Beauchamp:  Let’s say we set the employer cap on $13,000 per individual. The payroll tax on this would amount to $1,989. For those workers with no employer health care benefit, the FICA tax on that amount of earnings would be deposited into their HFA annually, instead of sending it to the IRS. The self-employed person also could place the FICA tax on their first $13,000.00 of earnings into their HFA, instead of sending it to the IRS. Employees and the self-employed would be free to contribute to their HFA up to the $13,000 less the $1,989 already set aside in the account. That would be $11,011 ($13,000.00 minus $1,989.00).  That $11,011 could be then deducted from a person’s taxable income.  Let’s say the employer benefit-cost is $8,000.00, the employer would transfer $765.00 into the employee’s HFA, instead of sending it to the IRS.($13,000.00 minus $8,000.00 equals $5,000.00. The FICA tax on that amount is $765.00).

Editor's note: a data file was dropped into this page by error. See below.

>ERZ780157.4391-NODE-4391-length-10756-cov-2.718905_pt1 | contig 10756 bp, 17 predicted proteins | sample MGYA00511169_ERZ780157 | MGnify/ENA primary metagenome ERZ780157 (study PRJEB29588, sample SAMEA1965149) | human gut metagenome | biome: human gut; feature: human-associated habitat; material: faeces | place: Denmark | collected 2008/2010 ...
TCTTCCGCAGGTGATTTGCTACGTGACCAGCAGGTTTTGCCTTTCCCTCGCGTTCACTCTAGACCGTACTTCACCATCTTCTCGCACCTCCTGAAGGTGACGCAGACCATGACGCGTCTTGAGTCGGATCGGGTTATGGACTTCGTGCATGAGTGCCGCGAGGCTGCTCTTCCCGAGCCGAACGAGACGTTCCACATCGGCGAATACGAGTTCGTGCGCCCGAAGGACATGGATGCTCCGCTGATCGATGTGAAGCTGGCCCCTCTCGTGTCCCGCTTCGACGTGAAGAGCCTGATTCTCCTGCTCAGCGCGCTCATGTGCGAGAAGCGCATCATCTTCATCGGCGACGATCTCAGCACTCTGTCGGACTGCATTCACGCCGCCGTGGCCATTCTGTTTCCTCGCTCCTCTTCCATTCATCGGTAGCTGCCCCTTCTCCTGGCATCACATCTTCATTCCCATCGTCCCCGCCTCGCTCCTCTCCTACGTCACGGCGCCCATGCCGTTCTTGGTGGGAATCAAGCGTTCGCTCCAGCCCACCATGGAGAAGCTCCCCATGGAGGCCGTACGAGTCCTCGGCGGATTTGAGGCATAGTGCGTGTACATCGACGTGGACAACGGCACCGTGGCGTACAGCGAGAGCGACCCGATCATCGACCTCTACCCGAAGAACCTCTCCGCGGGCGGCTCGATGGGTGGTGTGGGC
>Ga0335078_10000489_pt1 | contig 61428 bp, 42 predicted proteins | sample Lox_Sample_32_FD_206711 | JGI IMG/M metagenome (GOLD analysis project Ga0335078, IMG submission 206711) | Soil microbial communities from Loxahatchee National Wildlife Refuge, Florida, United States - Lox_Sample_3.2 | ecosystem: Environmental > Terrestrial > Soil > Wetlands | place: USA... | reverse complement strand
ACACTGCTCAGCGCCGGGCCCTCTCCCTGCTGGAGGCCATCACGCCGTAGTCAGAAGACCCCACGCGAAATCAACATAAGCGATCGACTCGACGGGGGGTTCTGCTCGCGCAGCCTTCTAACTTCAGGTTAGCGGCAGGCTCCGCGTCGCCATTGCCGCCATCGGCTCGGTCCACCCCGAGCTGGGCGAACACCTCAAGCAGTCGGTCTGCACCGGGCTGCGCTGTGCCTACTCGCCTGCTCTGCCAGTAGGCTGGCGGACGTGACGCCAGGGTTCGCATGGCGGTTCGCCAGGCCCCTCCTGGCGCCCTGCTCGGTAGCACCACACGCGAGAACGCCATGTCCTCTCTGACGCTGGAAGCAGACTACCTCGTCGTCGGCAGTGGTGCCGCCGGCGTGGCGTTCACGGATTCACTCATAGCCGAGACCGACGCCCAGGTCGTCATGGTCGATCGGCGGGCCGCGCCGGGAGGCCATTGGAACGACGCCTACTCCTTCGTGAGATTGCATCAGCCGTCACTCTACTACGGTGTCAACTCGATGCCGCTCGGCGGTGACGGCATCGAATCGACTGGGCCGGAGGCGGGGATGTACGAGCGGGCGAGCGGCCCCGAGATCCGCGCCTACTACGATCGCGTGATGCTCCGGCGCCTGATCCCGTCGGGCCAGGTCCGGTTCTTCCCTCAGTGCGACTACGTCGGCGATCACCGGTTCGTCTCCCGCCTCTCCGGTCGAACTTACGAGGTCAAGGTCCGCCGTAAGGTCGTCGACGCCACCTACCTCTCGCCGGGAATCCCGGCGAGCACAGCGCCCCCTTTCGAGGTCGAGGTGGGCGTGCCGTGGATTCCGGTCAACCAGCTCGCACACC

HCN: That does not sound like a lot of money to purchase health insurance, but is it possible employees would reject this idea?

Beauchamp:  Why would they? We are not taking away any benefit that employees have presently earned. I would say the majority, maybe 99 percent, of all employees, whose benefit-cost is less than the cap, would benefit from an HFA by having more money under their direct spending control.